Many Protestant Christians will use Ephesians 2:8,9 to explain away works. "For by grace you have been saved through faith; and this is not your own doing, it is the gift of God— not because of works, lest any man should boast. "But conveniently not talk about verse 10 "For we are his workmanship, created in Christ Jesus for good works, which God prepared beforehand, that we should walk in them." And especially James 2:24 "You see that a man is justified by works and not by faith alone." Luther viewed the book of James as an "Epistle of Straw."
The Catholic Church does not teach that we WORK OUR WAY TO HEAVEN. However, our works should be a reflection of our believing ( VERB - Requires Action ) in Christ. If we are at liberty ( the power to act as one pleases ) as Luther states, does that mean because we believe but do not show it that we are saved by "faith alone" no matter what we do? I challenge you to study your Bible throughly to come to that conclusion. The Catholic Church teaches that we are saved by grace through faith in Christ, but it doesn't end there. That's how I'll begin to wrap up this post "we are saved by grace through faith in Christ, but it doesn't end there."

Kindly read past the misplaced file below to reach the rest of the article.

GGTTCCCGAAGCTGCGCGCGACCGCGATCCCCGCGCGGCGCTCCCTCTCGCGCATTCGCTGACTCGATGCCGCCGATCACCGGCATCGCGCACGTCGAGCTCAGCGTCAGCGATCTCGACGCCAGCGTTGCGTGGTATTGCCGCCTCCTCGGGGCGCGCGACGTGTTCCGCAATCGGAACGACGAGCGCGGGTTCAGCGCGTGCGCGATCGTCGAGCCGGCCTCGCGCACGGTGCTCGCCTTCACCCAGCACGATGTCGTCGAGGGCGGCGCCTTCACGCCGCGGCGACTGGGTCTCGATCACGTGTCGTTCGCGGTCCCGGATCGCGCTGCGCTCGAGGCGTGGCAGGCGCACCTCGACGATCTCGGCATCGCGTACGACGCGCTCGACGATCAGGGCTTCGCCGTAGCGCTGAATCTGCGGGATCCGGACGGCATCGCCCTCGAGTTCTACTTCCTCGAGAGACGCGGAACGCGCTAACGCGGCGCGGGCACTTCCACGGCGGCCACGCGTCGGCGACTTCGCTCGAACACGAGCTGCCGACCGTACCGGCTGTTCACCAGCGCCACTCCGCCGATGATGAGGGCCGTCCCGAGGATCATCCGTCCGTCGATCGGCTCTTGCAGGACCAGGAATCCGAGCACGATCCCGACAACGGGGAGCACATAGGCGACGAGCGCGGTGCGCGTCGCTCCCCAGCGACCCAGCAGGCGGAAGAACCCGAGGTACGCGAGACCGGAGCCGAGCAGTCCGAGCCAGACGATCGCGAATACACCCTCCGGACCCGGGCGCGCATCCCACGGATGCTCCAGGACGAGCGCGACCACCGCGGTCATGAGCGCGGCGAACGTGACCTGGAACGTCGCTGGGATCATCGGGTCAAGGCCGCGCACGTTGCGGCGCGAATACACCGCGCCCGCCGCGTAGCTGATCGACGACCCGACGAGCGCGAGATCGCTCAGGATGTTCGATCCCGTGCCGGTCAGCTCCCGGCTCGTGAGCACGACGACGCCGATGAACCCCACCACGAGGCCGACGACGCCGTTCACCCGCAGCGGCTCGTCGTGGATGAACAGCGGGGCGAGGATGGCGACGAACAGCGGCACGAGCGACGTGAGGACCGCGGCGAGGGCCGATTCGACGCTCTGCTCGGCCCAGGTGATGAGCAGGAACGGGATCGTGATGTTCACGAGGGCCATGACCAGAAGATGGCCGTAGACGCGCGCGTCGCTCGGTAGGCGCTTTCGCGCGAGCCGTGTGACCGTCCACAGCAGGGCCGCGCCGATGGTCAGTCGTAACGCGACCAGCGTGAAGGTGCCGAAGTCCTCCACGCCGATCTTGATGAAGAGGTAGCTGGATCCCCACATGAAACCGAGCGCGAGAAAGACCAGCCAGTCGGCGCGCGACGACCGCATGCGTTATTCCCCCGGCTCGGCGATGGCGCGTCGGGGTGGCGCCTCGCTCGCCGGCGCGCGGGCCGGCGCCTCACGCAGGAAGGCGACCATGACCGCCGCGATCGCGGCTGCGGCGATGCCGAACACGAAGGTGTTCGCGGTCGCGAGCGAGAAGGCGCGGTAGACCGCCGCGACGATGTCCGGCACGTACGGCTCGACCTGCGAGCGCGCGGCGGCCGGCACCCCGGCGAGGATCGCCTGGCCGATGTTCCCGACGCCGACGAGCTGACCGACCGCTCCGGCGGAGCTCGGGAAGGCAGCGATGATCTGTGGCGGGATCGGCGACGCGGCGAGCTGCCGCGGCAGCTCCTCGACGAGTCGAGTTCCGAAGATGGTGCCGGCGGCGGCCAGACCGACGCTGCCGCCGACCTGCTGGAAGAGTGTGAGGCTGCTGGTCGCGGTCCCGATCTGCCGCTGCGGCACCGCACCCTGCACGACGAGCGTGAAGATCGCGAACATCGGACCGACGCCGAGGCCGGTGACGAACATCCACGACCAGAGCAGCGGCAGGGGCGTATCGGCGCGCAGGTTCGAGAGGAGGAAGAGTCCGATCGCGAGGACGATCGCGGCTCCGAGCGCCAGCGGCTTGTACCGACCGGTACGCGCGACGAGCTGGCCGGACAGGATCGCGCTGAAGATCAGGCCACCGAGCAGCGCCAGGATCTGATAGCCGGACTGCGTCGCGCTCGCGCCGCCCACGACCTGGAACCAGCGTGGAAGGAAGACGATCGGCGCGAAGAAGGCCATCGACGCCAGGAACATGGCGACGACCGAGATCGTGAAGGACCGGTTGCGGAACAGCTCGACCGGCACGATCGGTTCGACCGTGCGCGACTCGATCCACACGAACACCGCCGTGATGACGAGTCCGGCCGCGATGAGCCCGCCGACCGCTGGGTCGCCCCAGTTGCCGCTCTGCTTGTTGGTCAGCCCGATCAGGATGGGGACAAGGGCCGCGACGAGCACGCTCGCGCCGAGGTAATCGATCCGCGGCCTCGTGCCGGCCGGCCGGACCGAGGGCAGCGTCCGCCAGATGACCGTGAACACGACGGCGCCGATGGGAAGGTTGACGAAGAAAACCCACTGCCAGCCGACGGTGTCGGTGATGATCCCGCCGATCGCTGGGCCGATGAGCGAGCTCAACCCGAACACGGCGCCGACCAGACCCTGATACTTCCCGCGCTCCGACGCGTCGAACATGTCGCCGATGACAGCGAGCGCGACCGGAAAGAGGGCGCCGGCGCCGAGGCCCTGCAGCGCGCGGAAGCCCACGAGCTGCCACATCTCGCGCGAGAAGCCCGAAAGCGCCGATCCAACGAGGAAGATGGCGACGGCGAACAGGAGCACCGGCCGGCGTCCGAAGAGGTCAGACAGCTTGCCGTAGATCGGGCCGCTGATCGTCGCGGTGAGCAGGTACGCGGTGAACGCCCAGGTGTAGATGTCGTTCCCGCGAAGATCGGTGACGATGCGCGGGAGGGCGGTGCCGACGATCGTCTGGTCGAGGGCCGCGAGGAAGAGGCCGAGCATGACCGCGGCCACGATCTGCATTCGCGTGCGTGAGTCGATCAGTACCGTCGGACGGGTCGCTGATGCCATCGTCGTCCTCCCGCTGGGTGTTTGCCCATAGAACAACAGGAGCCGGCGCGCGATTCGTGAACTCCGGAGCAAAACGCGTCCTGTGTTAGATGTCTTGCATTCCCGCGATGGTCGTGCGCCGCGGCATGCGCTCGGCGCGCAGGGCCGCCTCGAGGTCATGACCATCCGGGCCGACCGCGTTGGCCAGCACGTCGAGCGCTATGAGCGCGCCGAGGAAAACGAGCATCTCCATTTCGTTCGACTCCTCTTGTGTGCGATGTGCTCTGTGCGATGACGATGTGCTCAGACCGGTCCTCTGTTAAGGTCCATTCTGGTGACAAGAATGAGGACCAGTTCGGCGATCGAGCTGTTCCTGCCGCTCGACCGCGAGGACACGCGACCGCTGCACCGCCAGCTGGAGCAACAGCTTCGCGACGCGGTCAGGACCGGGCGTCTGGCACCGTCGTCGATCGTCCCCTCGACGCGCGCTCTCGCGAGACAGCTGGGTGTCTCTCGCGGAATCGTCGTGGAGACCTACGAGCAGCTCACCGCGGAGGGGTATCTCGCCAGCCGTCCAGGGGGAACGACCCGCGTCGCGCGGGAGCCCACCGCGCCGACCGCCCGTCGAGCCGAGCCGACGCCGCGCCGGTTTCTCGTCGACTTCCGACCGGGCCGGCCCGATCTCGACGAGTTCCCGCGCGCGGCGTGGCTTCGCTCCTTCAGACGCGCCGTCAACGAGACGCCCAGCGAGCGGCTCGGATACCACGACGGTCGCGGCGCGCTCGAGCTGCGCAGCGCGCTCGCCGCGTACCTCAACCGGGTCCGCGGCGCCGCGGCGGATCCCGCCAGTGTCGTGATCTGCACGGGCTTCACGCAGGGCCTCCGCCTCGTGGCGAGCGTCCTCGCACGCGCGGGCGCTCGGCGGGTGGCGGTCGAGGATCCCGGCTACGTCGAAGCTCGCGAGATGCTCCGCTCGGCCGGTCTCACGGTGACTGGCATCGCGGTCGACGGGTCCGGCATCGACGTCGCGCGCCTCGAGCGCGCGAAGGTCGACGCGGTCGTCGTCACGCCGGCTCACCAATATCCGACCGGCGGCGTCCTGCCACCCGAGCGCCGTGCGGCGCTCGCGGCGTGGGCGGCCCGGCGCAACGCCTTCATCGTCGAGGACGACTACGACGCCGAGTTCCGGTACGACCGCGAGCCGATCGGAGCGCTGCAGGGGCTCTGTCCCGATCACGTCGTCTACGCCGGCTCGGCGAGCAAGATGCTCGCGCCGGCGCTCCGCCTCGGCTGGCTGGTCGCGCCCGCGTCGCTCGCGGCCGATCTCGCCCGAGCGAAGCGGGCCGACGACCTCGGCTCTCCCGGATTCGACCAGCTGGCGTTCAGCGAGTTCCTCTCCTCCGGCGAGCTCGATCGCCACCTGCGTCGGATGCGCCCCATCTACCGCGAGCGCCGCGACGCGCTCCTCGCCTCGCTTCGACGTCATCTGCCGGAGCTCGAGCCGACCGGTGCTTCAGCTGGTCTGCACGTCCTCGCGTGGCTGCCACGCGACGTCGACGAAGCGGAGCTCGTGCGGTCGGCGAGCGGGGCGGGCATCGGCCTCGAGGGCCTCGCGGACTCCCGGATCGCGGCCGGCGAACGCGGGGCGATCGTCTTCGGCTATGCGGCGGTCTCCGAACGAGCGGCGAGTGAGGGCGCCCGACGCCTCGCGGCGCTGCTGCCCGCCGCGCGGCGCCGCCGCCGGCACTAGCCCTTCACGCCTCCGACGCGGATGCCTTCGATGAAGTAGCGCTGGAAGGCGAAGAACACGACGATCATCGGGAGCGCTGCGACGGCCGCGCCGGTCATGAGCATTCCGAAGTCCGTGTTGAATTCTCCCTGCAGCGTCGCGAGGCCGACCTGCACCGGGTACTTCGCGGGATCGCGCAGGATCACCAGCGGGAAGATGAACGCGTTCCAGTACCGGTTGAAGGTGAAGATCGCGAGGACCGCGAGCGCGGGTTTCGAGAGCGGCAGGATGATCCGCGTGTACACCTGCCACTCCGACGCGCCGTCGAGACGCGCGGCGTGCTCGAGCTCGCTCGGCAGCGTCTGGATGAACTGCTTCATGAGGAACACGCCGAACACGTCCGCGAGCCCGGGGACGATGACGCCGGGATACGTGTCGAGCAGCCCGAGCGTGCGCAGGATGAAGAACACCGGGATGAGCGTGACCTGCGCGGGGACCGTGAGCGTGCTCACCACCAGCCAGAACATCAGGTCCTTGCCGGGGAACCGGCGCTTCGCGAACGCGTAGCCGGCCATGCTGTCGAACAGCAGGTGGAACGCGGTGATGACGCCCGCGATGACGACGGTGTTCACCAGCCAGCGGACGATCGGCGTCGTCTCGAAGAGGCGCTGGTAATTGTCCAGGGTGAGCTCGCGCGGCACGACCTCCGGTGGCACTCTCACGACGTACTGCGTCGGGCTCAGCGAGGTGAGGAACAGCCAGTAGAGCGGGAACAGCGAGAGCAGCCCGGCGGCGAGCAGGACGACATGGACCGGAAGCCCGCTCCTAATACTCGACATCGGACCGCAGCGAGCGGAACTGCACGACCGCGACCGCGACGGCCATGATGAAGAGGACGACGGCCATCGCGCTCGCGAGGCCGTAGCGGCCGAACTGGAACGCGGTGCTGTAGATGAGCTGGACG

If you are seeking the fullness of truth, I encourage you to look at the Catholic Church with an open mind and get rid of any negative ideas of what you think the Catholic Church may be: Fulton Sheen said "There are not over a hundred people in the United States who hate the Catholic Church. There are millions, however, who hate what they wrongly believe to be the Catholic Church-which is, of course, quite a different thing. These millions can hardly be blamed for hating Catholics because Catholics “adore statues”; because they “put the Blessed Mother on the same level with God”; because they say “indulgences is permission to commit sin”; because the Pope is a Fascist”; because the “Church is the defender of Capitalism.” If the Church taught or believed any one of these things it should be hated, but the fact is that the Church does not believe nor teach any one of them. It follows then that the hatred of the millions is directed against error and not against the truth. As a matter of fact, if we as Catholics believed all of the untruths and lies which were said against the Church, we probably would hate the Church a thousand times more than they do."